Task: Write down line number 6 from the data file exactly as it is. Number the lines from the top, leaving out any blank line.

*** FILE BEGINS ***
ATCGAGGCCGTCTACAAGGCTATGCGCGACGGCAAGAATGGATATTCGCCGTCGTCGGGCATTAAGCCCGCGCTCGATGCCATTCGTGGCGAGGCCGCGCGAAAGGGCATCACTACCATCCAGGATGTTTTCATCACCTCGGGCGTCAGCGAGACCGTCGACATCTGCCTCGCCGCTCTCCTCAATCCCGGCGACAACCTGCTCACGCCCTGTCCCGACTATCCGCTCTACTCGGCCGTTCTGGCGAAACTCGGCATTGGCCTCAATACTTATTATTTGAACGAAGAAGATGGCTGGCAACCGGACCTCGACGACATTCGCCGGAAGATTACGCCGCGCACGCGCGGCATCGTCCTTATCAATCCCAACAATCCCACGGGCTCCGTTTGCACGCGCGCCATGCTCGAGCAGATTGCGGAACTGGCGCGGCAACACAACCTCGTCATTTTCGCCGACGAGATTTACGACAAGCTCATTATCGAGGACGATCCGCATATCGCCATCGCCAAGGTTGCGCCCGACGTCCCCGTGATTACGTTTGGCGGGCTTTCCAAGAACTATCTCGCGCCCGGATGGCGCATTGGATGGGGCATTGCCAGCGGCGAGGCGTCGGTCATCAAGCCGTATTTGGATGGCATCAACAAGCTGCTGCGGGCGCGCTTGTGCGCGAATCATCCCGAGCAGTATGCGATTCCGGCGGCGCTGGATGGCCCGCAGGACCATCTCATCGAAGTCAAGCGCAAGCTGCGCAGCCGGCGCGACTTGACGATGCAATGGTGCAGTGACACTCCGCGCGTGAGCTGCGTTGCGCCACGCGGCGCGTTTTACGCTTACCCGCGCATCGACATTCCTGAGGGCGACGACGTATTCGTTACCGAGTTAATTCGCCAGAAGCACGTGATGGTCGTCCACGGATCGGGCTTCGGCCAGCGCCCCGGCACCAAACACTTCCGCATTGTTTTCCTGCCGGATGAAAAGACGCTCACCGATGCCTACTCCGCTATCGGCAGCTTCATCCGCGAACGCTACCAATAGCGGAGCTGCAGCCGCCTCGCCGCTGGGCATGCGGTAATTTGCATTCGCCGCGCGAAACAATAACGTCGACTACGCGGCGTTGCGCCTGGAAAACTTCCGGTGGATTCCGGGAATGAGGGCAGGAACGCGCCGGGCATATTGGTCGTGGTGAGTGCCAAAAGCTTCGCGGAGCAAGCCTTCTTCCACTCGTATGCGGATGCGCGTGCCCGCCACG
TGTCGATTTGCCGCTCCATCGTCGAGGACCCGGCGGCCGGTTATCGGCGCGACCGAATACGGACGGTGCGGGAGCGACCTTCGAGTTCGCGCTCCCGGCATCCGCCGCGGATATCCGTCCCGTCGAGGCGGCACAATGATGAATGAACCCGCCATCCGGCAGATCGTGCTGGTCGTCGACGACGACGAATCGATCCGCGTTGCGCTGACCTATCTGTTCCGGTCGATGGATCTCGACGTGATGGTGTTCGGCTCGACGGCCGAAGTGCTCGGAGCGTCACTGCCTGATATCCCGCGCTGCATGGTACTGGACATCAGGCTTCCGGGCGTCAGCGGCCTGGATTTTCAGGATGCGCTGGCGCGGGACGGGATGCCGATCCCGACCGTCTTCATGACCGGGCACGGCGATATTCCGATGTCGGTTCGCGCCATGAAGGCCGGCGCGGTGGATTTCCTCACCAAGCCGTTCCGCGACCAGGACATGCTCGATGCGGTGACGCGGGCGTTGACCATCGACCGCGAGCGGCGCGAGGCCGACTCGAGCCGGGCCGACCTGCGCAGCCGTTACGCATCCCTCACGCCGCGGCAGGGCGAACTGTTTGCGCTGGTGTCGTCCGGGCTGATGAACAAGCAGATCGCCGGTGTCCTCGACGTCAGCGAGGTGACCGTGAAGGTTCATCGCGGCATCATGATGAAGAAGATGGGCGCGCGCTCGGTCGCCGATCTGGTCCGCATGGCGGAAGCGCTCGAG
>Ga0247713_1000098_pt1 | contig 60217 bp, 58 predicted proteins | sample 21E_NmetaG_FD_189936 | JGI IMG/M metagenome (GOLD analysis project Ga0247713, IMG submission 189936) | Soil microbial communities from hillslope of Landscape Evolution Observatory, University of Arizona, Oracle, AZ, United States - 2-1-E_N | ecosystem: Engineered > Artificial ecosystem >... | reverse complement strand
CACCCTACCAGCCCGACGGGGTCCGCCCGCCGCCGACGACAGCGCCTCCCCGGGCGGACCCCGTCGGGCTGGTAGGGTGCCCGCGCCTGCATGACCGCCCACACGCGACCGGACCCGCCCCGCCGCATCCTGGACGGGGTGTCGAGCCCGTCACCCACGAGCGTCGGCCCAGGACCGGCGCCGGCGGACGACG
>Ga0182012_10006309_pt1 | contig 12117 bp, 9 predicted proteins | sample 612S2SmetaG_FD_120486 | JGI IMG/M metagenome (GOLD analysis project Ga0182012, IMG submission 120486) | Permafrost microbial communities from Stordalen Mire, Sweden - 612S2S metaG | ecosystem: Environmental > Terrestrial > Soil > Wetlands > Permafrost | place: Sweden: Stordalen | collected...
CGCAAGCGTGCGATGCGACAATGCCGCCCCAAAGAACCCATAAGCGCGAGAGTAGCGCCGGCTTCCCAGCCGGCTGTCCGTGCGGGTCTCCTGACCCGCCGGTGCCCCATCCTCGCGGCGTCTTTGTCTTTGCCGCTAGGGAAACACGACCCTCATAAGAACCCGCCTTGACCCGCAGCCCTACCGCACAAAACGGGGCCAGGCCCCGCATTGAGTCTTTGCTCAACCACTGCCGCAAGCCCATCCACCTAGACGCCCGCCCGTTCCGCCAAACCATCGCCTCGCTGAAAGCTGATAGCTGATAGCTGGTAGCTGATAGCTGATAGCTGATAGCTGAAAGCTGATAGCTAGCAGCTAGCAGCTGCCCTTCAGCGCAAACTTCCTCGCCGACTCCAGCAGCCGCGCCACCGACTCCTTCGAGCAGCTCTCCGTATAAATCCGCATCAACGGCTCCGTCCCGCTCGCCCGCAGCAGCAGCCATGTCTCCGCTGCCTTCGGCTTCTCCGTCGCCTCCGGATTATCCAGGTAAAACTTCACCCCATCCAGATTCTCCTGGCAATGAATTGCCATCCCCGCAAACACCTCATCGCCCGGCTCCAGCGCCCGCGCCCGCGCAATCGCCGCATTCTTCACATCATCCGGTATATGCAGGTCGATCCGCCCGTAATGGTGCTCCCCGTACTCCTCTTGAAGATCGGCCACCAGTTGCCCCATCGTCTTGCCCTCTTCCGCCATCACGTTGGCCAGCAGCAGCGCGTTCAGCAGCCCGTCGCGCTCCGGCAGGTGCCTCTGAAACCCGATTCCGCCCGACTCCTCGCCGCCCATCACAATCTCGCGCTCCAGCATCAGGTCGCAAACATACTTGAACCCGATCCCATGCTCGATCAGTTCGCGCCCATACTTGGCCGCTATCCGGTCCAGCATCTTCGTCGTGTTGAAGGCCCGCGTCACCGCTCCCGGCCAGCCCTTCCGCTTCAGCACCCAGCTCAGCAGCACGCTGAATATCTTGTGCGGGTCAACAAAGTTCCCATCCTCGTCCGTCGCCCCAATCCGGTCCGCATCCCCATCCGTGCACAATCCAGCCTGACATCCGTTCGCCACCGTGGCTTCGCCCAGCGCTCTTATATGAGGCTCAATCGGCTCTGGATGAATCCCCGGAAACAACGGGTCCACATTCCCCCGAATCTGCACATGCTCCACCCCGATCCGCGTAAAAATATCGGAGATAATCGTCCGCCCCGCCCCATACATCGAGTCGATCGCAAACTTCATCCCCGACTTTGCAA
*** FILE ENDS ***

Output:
CGCAAGCGTGCGATGCGACAATGCCGCCCCAAAGAACCCATAAGCGCGAGAGTAGCGCCGGCTTCCCAGCCGGCTGTCCGTGCGGGTCTCCTGACCCGCCGGTGCCCCATCCTCGCGGCGTCTTTGTCTTTGCCGCTAGGGAAACACGACCCTCATAAGAACCCGCCTTGACCCGCAGCCCTACCGCACAAAACGGGGCCAGGCCCCGCATTGAGTCTTTGCTCAACCACTGCCGCAAGCCCATCCACCTAGACGCCCGCCCGTTCCGCCAAACCATCGCCTCGCTGAAAGCTGATAGCTGATAGCTGGTAGCTGATAGCTGATAGCTGATAGCTGAAAGCTGATAGCTAGCAGCTAGCAGCTGCCCTTCAGCGCAAACTTCCTCGCCGACTCCAGCAGCCGCGCCACCGACTCCTTCGAGCAGCTCTCCGTATAAATCCGCATCAACGGCTCCGTCCCGCTCGCCCGCAGCAGCAGCCATGTCTCCGCTGCCTTCGGCTTCTCCGTCGCCTCCGGATTATCCAGGTAAAACTTCACCCCATCCAGATTCTCCTGGCAATGAATTGCCATCCCCGCAAACACCTCATCGCCCGGCTCCAGCGCCCGCGCCCGCGCAATCGCCGCATTCTTCACATCATCCGGTATATGCAGGTCGATCCGCCCGTAATGGTGCTCCCCGTACTCCTCTTGAAGATCGGCCACCAGTTGCCCCATCGTCTTGCCCTCTTCCGCCATCACGTTGGCCAGCAGCAGCGCGTTCAGCAGCCCGTCGCGCTCCGGCAGGTGCCTCTGAAACCCGATTCCGCCCGACTCCTCGCCGCCCATCACAATCTCGCGCTCCAGCATCAGGTCGCAAACATACTTGAACCCGATCCCATGCTCGATCAGTTCGCGCCCATACTTGGCCGCTATCCGGTCCAGCATCTTCGTCGTGTTGAAGGCCCGCGTCACCGCTCCCGGCCAGCCCTTCCGCTTCAGCACCCAGCTCAGCAGCACGCTGAATATCTTGTGCGGGTCAACAAAGTTCCCATCCTCGTCCGTCGCCCCAATCCGGTCCGCATCCCCATCCGTGCACAATCCAGCCTGACATCCGTTCGCCACCGTGGCTTCGCCCAGCGCTCTTATATGAGGCTCAATCGGCTCTGGATGAATCCCCGGAAACAACGGGTCCACATTCCCCCGAATCTGCACATGCTCCACCCCGATCCGCGTAAAAATATCGGAGATAATCGTCCGCCCCGCCCCATACATCGAGTCGATCGCAAACTTCATCCCCGACTTTGCAA